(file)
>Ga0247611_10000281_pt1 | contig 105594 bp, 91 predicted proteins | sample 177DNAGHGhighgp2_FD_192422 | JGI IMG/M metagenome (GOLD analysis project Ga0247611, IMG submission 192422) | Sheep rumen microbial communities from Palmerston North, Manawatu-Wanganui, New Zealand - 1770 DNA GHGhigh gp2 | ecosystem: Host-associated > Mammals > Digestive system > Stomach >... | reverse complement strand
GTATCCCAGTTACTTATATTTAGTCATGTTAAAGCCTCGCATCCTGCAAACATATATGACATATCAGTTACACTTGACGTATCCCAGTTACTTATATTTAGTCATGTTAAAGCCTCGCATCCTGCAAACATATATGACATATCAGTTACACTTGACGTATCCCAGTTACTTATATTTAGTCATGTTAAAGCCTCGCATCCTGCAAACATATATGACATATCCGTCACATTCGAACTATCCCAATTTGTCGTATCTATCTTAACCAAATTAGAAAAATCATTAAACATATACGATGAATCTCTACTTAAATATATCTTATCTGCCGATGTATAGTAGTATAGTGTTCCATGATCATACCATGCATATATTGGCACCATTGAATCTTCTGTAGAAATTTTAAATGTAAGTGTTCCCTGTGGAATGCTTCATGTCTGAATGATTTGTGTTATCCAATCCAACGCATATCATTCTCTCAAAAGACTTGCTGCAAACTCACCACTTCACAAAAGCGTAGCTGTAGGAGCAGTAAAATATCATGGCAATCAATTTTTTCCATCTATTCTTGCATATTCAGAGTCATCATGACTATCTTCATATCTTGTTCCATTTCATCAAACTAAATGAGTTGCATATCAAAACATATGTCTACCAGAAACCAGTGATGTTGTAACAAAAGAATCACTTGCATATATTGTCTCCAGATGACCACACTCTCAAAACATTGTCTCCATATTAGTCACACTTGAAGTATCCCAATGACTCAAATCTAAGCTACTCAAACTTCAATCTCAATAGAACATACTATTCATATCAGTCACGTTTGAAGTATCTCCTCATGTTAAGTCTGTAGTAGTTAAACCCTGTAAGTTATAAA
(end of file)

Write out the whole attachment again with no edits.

>Ga0247611_10000281_pt1 | contig 105594 bp, 91 predicted proteins | sample 177DNAGHGhighgp2_FD_192422 | JGI IMG/M metagenome (GOLD analysis project Ga0247611, IMG submission 192422) | Sheep rumen microbial communities from Palmerston North, Manawatu-Wanganui, New Zealand - 1770 DNA GHGhigh gp2 | ecosystem: Host-associated > Mammals > Digestive system > Stomach >... | reverse complement strand
GTATCCCAGTTACTTATATTTAGTCATGTTAAAGCCTCGCATCCTGCAAACATATATGACATATCAGTTACACTTGACGTATCCCAGTTACTTATATTTAGTCATGTTAAAGCCTCGCATCCTGCAAACATATATGACATATCAGTTACACTTGACGTATCCCAGTTACTTATATTTAGTCATGTTAAAGCCTCGCATCCTGCAAACATATATGACATATCCGTCACATTCGAACTATCCCAATTTGTCGTATCTATCTTAACCAAATTAGAAAAATCATTAAACATATACGATGAATCTCTACTTAAATATATCTTATCTGCCGATGTATAGTAGTATAGTGTTCCATGATCATACCATGCATATATTGGCACCATTGAATCTTCTGTAGAAATTTTAAATGTAAGTGTTCCCTGTGGAATGCTTCATGTCTGAATGATTTGTGTTATCCAATCCAACGCATATCATTCTCTCAAAAGACTTGCTGCAAACTCACCACTTCACAAAAGCGTAGCTGTAGGAGCAGTAAAATATCATGGCAATCAATTTTTTCCATCTATTCTTGCATATTCAGAGTCATCATGACTATCTTCATATCTTGTTCCATTTCATCAAACTAAATGAGTTGCATATCAAAACATATGTCTACCAGAAACCAGTGATGTTGTAACAAAAGAATCACTTGCATATATTGTCTCCAGATGACCACACTCTCAAAACATTGTCTCCATATTAGTCACACTTGAAGTATCCCAATGACTCAAATCTAAGCTACTCAAACTTCAATCTCAATAGAACATACTATTCATATCAGTCACGTTTGAAGTATCTCCTCATGTTAAGTCTGTAGTAGTTAAACCCTGTAAGTTATAAA